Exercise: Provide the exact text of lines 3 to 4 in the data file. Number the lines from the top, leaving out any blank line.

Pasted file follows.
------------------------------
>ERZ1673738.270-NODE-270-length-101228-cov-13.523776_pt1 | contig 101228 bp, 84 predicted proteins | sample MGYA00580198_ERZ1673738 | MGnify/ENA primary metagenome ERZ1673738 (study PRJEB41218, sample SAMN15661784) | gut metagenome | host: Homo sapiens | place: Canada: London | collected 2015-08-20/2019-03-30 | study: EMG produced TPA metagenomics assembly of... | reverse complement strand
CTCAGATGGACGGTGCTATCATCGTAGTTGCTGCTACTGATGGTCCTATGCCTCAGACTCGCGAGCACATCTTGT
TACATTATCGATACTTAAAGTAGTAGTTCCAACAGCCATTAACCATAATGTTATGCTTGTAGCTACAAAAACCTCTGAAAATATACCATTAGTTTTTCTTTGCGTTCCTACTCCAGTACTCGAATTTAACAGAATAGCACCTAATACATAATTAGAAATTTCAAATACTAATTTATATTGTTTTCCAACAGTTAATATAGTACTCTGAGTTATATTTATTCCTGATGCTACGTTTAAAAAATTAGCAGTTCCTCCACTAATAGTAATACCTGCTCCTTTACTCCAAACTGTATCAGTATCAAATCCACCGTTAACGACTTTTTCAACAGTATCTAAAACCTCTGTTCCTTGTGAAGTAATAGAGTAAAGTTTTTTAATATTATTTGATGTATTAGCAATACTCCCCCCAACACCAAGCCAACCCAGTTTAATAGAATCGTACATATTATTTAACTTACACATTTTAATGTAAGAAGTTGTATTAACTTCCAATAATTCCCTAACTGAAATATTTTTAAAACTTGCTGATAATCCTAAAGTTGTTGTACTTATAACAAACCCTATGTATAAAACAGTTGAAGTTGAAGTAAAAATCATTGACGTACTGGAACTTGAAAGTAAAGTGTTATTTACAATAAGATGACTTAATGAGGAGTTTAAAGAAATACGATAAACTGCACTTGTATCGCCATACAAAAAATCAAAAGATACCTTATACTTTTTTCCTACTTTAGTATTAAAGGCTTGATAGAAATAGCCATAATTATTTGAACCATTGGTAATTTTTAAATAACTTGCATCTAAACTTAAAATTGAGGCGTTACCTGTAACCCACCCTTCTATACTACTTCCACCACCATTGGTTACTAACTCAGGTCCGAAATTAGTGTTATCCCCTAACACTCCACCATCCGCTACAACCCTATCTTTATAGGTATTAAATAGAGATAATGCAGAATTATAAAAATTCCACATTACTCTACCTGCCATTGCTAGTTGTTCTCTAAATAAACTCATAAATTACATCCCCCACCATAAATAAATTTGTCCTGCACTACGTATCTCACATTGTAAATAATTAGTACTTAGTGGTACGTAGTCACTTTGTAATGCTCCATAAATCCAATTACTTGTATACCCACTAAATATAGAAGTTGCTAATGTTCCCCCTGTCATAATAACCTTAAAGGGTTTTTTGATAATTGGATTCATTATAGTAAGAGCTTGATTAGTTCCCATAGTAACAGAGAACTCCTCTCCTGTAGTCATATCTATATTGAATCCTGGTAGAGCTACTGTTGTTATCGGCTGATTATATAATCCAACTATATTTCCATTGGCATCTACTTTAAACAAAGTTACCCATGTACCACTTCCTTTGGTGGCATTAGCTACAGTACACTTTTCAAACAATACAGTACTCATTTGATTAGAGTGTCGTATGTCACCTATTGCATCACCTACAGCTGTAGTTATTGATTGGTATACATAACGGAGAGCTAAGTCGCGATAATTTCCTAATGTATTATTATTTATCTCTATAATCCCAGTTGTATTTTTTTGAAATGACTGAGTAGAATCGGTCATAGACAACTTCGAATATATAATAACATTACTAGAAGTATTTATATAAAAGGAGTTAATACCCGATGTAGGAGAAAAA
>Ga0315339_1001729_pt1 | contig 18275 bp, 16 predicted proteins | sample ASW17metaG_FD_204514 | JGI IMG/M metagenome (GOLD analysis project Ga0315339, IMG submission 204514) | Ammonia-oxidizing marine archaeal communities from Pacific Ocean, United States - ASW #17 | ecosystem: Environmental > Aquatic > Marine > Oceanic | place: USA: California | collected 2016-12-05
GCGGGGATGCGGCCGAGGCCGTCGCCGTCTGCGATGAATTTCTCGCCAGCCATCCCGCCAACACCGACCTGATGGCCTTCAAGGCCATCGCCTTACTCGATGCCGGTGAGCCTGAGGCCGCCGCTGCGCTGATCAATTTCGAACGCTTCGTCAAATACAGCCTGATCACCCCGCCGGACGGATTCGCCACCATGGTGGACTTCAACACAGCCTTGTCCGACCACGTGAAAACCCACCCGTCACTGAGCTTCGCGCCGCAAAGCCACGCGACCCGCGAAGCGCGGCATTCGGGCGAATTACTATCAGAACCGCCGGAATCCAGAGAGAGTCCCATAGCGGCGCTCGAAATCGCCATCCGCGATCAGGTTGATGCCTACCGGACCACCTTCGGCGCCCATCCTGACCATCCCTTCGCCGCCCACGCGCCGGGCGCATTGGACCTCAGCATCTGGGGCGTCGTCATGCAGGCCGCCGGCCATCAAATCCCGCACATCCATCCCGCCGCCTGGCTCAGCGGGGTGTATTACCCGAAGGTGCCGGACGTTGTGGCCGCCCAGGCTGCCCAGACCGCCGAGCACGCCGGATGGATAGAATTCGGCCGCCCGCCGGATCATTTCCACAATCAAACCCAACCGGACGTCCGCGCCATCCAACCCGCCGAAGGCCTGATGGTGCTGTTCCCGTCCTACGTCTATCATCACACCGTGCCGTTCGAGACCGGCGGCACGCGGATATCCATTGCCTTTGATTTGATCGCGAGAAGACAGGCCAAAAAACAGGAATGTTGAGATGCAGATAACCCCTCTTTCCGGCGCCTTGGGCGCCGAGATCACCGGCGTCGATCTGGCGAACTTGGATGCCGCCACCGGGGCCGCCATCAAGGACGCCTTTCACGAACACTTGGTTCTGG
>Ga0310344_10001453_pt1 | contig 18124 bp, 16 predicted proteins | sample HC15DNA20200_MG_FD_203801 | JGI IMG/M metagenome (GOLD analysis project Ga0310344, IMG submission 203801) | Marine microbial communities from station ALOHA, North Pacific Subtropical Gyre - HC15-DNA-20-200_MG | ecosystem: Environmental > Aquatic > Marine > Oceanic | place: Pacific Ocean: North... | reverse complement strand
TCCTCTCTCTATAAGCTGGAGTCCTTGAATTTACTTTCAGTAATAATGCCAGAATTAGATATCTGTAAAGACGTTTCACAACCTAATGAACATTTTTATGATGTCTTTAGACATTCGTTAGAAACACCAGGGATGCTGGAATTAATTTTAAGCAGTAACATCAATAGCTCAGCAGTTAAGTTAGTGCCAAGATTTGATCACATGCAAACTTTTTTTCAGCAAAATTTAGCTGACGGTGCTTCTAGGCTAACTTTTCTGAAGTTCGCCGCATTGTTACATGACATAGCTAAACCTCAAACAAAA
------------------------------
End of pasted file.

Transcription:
TACATTATCGATACTTAAAGTAGTAGTTCCAACAGCCATTAACCATAATGTTATGCTTGTAGCTACAAAAACCTCTGAAAATATACCATTAGTTTTTCTTTGCGTTCCTACTCCAGTACTCGAATTTAACAGAATAGCACCTAATACATAATTAGAAATTTCAAATACTAATTTATATTGTTTTCCAACAGTTAATATAGTACTCTGAGTTATATTTATTCCTGATGCTACGTTTAAAAAATTAGCAGTTCCTCCACTAATAGTAATACCTGCTCCTTTACTCCAAACTGTATCAGTATCAAATCCACCGTTAACGACTTTTTCAACAGTATCTAAAACCTCTGTTCCTTGTGAAGTAATAGAGTAAAGTTTTTTAATATTATTTGATGTATTAGCAATACTCCCCCCAACACCAAGCCAACCCAGTTTAATAGAATCGTACATATTATTTAACTTACACATTTTAATGTAAGAAGTTGTATTAACTTCCAATAATTCCCTAACTGAAATATTTTTAAAACTTGCTGATAATCCTAAAGTTGTTGTACTTATAACAAACCCTATGTATAAAACAGTTGAAGTTGAAGTAAAAATCATTGACGTACTGGAACTTGAAAGTAAAGTGTTATTTACAATAAGATGACTTAATGAGGAGTTTAAAGAAATACGATAAACTGCACTTGTATCGCCATACAAAAAATCAAAAGATACCTTATACTTTTTTCCTACTTTAGTATTAAAGGCTTGATAGAAATAGCCATAATTATTTGAACCATTGGTAATTTTTAAATAACTTGCATCTAAACTTAAAATTGAGGCGTTACCTGTAACCCACCCTTCTATACTACTTCCACCACCATTGGTTACTAACTCAGGTCCGAAATTAGTGTTATCCCCTAACACTCCACCATCCGCTACAACCCTATCTTTATAGGTATTAAATAGAGATAATGCAGAATTATAAAAATTCCACATTACTCTACCTGCCATTGCTAGTTGTTCTCTAAATAAACTCATAAATTACATCCCCCACCATAAATAAATTTGTCCTGCACTACGTATCTCACATTGTAAATAATTAGTACTTAGTGGTACGTAGTCACTTTGTAATGCTCCATAAATCCAATTACTTGTATACCCACTAAATATAGAAGTTGCTAATGTTCCCCCTGTCATAATAACCTTAAAGGGTTTTTTGATAATTGGATTCATTATAGTAAGAGCTTGATTAGTTCCCATAGTAACAGAGAACTCCTCTCCTGTAGTCATATCTATATTGAATCCTGGTAGAGCTACTGTTGTTATCGGCTGATTATATAATCCAACTATATTTCCATTGGCATCTACTTTAAACAAAGTTACCCATGTACCACTTCCTTTGGTGGCATTAGCTACAGTACACTTTTCAAACAATACAGTACTCATTTGATTAGAGTGTCGTATGTCACCTATTGCATCACCTACAGCTGTAGTTATTGATTGGTATACATAACGGAGAGCTAAGTCGCGATAATTTCCTAATGTATTATTATTTATCTCTATAATCCCAGTTGTATTTTTTTGAAATGACTGAGTAGAATCGGTCATAGACAACTTCGAATATATAATAACATTACTAGAAGTATTTATATAAAAGGAGTTAATACCCGATGTAGGAGAAAAA
>Ga0315339_1001729_pt1 | contig 18275 bp, 16 predicted proteins | sample ASW17metaG_FD_204514 | JGI IMG/M metagenome (GOLD analysis project Ga0315339, IMG submission 204514) | Ammonia-oxidizing marine archaeal communities from Pacific Ocean, United States - ASW #17 | ecosystem: Environmental > Aquatic > Marine > Oceanic | place: USA: California | collected 2016-12-05